Stay on top of what your child is learning at school. Ask your child’s teacher to share the results of his or her weekly progress.
Read stories to your child about friendship and belonging. Talk about how to make friends at school. Ask your child to draw a picture or write about the meaning of friendship.
- How do friends help each other?
- What are some things friends do together?
- How can you make new friends?
Share ideas with the school about what is helping your child at home with learning, communication, or social/behavioral difﬁculties. Open communication between home and school will help support your child’s routine and learning.
Be a school citizen. Participate in activities, such as the Parent Teacher Organization, or the School Advisory Committee. Volunteer for ﬁeld trips and other activities where family members are needed.
Help support other families, especially those of students with disabilities. Even a small gesture such as a phone call or kind word can mean a lot when a family is struggling.
Thank teachers for efforts to include your child. Send thank you notes. Celebrate successes, no matter how small. Let the principal, superintendent, and school board members know how teachers are helping to include your child.
Check out the following websites for more ideas to support inclusion for your child:
Inclusive Schools Network:
Center for Parent Information & Resources:
Institute on Disability:
The Helping Hands Program
This program, in the Canfield Local School System, started approximately by a former teacher 20 years ago and has thrived each year from there.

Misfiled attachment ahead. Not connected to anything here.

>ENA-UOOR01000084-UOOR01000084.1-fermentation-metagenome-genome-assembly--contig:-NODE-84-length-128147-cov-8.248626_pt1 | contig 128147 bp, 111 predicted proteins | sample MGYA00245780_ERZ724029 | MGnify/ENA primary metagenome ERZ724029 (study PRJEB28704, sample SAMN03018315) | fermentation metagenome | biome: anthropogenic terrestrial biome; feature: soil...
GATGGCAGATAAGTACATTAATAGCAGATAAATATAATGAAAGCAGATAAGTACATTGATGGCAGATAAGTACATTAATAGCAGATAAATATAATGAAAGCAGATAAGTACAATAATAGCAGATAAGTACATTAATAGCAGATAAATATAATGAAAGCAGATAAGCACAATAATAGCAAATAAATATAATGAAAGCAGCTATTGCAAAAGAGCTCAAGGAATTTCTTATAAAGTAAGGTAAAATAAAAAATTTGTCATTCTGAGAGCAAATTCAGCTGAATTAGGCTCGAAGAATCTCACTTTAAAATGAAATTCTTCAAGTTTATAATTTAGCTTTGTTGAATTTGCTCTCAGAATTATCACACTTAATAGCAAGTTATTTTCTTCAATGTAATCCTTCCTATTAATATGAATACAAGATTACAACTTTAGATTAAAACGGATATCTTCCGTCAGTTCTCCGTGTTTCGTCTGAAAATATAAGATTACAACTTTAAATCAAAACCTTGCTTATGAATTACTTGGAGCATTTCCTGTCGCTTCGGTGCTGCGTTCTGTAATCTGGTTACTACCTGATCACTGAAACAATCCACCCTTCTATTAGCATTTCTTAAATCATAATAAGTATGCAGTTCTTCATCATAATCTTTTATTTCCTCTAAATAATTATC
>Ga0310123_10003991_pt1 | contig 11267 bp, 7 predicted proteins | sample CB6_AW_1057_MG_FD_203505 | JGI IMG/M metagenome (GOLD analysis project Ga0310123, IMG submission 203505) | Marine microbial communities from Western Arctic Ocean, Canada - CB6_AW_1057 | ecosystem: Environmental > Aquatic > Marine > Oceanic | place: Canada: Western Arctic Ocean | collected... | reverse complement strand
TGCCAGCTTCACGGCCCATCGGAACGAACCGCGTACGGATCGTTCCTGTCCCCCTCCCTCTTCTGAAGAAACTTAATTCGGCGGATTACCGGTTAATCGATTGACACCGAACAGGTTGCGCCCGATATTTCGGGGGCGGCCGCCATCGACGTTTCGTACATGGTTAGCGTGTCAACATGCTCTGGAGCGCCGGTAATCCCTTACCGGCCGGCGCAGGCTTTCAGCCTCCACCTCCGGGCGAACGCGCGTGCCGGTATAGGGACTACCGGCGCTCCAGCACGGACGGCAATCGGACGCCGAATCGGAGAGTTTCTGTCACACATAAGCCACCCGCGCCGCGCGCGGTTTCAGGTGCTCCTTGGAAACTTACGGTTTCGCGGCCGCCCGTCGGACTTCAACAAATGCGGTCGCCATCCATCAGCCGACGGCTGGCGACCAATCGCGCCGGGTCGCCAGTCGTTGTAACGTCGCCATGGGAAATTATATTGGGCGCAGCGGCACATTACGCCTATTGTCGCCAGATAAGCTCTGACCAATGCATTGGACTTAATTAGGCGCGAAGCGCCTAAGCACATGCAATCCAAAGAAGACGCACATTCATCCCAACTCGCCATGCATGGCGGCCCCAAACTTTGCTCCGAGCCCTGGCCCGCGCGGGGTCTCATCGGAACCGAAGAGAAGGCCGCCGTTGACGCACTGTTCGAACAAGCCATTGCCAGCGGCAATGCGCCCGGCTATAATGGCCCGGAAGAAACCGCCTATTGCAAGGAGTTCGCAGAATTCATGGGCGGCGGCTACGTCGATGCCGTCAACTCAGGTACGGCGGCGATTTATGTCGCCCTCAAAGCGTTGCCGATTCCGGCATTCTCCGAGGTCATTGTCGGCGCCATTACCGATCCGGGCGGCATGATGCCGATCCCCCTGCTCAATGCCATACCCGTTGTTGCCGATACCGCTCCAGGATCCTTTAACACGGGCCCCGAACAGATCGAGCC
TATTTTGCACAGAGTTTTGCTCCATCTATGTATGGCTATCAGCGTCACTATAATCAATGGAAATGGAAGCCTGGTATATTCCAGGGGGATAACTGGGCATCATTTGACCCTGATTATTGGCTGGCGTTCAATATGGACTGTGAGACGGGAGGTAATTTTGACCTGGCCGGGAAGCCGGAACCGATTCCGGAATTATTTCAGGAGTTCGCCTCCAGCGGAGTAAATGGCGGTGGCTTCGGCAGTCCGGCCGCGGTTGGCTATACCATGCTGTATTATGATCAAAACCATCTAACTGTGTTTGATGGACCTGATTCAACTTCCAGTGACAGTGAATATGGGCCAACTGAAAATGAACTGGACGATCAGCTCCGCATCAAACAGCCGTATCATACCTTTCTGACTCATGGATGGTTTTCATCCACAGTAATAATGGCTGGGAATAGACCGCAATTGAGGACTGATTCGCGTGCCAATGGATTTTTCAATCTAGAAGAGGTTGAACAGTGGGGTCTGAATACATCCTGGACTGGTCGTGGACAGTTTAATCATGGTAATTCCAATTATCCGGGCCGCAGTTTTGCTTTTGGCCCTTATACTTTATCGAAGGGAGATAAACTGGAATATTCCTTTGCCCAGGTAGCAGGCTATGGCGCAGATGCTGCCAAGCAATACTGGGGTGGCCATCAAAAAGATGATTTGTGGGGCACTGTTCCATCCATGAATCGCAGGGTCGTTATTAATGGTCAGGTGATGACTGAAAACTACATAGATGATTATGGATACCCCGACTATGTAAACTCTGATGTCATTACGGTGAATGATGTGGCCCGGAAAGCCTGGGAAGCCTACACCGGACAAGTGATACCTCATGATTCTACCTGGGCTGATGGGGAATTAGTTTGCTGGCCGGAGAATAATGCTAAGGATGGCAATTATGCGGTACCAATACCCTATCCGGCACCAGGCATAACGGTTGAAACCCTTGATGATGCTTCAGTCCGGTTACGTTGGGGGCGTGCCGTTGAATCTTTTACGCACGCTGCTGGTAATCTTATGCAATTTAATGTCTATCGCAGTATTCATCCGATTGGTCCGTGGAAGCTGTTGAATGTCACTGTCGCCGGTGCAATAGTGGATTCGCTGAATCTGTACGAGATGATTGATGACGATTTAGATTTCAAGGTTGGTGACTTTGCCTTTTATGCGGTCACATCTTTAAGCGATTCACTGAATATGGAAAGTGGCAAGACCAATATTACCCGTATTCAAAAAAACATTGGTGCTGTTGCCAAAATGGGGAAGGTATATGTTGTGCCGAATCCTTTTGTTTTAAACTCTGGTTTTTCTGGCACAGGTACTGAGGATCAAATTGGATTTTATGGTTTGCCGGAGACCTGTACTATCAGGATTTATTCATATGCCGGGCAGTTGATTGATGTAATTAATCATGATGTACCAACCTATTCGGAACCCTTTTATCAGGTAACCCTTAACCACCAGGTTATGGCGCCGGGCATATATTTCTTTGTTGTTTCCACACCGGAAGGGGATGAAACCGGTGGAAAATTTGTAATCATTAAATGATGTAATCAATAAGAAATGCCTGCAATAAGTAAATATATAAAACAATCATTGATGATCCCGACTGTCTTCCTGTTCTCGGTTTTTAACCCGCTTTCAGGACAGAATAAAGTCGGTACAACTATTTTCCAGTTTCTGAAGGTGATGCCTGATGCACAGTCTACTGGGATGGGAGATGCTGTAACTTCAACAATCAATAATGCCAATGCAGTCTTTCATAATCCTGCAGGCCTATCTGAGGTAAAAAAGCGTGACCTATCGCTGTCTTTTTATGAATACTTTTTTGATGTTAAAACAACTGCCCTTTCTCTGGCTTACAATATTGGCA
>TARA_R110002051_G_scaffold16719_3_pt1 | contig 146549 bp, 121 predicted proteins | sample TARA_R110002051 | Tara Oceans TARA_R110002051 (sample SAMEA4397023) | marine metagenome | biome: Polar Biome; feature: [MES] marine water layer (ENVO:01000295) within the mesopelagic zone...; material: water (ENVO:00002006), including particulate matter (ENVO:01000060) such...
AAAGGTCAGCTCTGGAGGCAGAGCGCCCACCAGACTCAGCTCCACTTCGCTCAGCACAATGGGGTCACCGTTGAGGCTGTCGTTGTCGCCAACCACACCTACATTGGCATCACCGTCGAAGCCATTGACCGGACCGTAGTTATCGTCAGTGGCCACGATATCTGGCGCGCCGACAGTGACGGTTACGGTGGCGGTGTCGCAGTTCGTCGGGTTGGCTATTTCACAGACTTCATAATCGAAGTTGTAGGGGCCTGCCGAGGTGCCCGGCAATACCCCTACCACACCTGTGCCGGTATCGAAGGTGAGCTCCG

The HH program encourages students to help students with special needs in class. The HH students work with the students on IEP related goals, under the watch of the Intervention Specialist.
Those in the HH program will receive credits toward graduation, will be required to keep a daily journal throughout their experience, do a presentation on a disability and will receive a pass/fail grade.
Many students who have gone through the HH program have gone onto become teachers, some intervention specialists as well as Occupational and Physical therapists.
The HH program has students in all grade levels in the Canfield School District.
www.canfieldschools.net Alicia Muzina
Learn more about:
What makes a Classroom Inclusive?
*Adapted from http://www.theinclusiveclass.com/2016/04/5-signs-that-classroom-is-inclusive.html
Photos by YosayPhotography.com
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This post originally appeared on our January/February 2016 Magazine